You might also even consider a nice, used Mac if the programs you need to use work with it. If you need to use your PC for work, it’s important that you check the compatibility of the programs you depend on with the operating system of your next PC. That’s where a local PC expert could come in handy.

From the issues you describe, I wonder how much of the problem is the PC and how much is related to an inadequate Internet connection. For online teaching and extensive research, a stable high-speed connection is a must.  Another issue that can slow a PC down is heat. Make sure your devices are adequately ventilated and keep them well dusted. If you happen to have pets, make sure no pet hair is getting in there to clog the fan.


Once you get your new PC, it’s essential that you do regular cleanups and maintenance to ensure that it stays fast. Good luck.

Readers – what are your suggestions for a good, reasonably-priced computer? Let us know in the comments.

~ Cynthia


4 thoughts on “How Do I Find The Right PC?

  1. I was on a quest for a new computer a few weeks ago. I haven’t actually tried it out yet because a family member was hospitalized so I never yet had time to get everything set up (it’s still in the shipping box). However, after checking many sites, a bit to my surprise, I ended up buying a Lenovo Thinkpad desktop. I souped mine up a bit, so it ran a tad over $1200 for just the box. (I am keeping the peripherals unless I can’t get them to work). Lenovo offered more custom options, in the lower prices, than anyone else except HP, and the HP seemed rather more expensive for the same items (e.g., the Intel Core I7 upgrade, SSD, etc). The basic ThinkPad was, I think, around $400 and seemed a decent machine from specs. There’s also the IdeaPad, similar but a bit higher end, fewer customization options, and a small-business model of some sort. Dell didn’t offer any combination I wanted.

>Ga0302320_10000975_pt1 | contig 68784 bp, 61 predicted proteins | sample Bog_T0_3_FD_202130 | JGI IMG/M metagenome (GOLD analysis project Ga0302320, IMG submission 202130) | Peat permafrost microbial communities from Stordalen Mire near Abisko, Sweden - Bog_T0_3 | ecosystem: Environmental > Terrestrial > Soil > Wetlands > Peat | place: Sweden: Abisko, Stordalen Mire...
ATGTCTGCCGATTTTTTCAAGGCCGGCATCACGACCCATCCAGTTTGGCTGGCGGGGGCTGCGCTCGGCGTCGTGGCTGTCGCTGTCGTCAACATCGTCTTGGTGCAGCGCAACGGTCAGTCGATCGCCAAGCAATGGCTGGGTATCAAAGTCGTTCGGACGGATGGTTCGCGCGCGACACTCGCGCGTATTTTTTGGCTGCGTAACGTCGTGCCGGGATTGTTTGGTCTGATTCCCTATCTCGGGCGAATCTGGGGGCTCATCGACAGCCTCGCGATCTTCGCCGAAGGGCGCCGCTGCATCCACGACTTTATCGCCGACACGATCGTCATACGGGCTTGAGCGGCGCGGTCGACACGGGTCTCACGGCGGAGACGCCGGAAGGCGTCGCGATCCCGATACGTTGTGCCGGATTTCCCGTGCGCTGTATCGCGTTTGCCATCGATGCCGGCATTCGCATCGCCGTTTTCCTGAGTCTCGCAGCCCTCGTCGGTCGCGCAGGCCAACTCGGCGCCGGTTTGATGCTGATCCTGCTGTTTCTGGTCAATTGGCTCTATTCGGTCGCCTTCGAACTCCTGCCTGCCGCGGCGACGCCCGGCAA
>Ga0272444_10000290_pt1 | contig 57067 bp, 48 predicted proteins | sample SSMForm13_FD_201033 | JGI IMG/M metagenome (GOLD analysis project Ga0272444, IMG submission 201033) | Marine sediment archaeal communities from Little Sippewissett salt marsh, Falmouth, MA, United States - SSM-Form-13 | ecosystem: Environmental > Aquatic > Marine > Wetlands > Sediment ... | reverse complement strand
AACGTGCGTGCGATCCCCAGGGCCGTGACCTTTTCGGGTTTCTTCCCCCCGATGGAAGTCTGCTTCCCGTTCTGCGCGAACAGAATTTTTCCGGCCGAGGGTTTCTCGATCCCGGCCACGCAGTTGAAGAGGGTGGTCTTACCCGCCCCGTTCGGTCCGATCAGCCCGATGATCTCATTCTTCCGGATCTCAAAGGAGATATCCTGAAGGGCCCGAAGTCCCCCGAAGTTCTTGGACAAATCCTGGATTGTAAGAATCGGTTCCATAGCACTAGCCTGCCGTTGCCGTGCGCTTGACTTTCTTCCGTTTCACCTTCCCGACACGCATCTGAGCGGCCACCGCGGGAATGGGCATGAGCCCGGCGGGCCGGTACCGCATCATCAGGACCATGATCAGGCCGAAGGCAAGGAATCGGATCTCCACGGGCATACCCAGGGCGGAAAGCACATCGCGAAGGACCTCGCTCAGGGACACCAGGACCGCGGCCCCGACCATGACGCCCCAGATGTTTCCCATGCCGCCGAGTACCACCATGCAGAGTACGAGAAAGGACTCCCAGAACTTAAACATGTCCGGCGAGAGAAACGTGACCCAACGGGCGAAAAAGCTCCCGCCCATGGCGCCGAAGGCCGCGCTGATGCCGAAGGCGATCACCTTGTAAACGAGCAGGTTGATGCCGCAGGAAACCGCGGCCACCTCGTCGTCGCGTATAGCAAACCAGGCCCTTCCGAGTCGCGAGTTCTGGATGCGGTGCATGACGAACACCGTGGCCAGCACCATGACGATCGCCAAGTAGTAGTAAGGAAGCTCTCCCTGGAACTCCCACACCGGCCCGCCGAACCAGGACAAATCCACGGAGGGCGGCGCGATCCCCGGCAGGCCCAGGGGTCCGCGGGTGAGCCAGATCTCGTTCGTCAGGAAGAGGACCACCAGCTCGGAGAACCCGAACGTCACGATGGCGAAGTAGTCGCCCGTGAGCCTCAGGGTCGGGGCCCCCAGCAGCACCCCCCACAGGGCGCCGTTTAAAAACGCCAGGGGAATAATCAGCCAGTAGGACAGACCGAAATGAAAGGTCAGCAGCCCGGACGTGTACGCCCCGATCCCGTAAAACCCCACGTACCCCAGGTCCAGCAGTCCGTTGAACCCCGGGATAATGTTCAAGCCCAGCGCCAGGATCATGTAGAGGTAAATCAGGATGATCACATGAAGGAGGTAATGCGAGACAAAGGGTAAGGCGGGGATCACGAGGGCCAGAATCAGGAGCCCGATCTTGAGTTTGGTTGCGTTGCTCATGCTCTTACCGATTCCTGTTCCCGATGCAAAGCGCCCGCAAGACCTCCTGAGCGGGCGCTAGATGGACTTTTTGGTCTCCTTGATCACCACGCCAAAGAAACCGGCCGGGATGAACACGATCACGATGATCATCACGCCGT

2. You hit that one exactly! On a local pic expert. If cost is the biggest problem, a local pic guy probably has used computers. I bought one several years ago and it is still a ok. Even moved it up to win 10.
    Otherwise, your advise is spot on.

  3. If you want fast then get at least an I5 processor with no less than 8GB of RAM and an SSD instead of a regular hard drive. That will get you there. Don’t go cheap, it is an investment that will provide many years of good service that can handle the newer programs as they come out and and be able to upgrade as time goes by as apposed to having to replace it with another computer. Programs are getting bigger and more power hungry all the time. Going cheap can cost you more in the long run.

  4. My beautiful Dell Studio died last summer and I was forced into a new computer. I ended up with an HP w/o right & left clickers, just a smooth space bar. It drove me crazy as I never hit the space bar in the correct area. My salvation was a trackball, which also saved my arthritic fingers & hands. Hope my suggestions help. Trish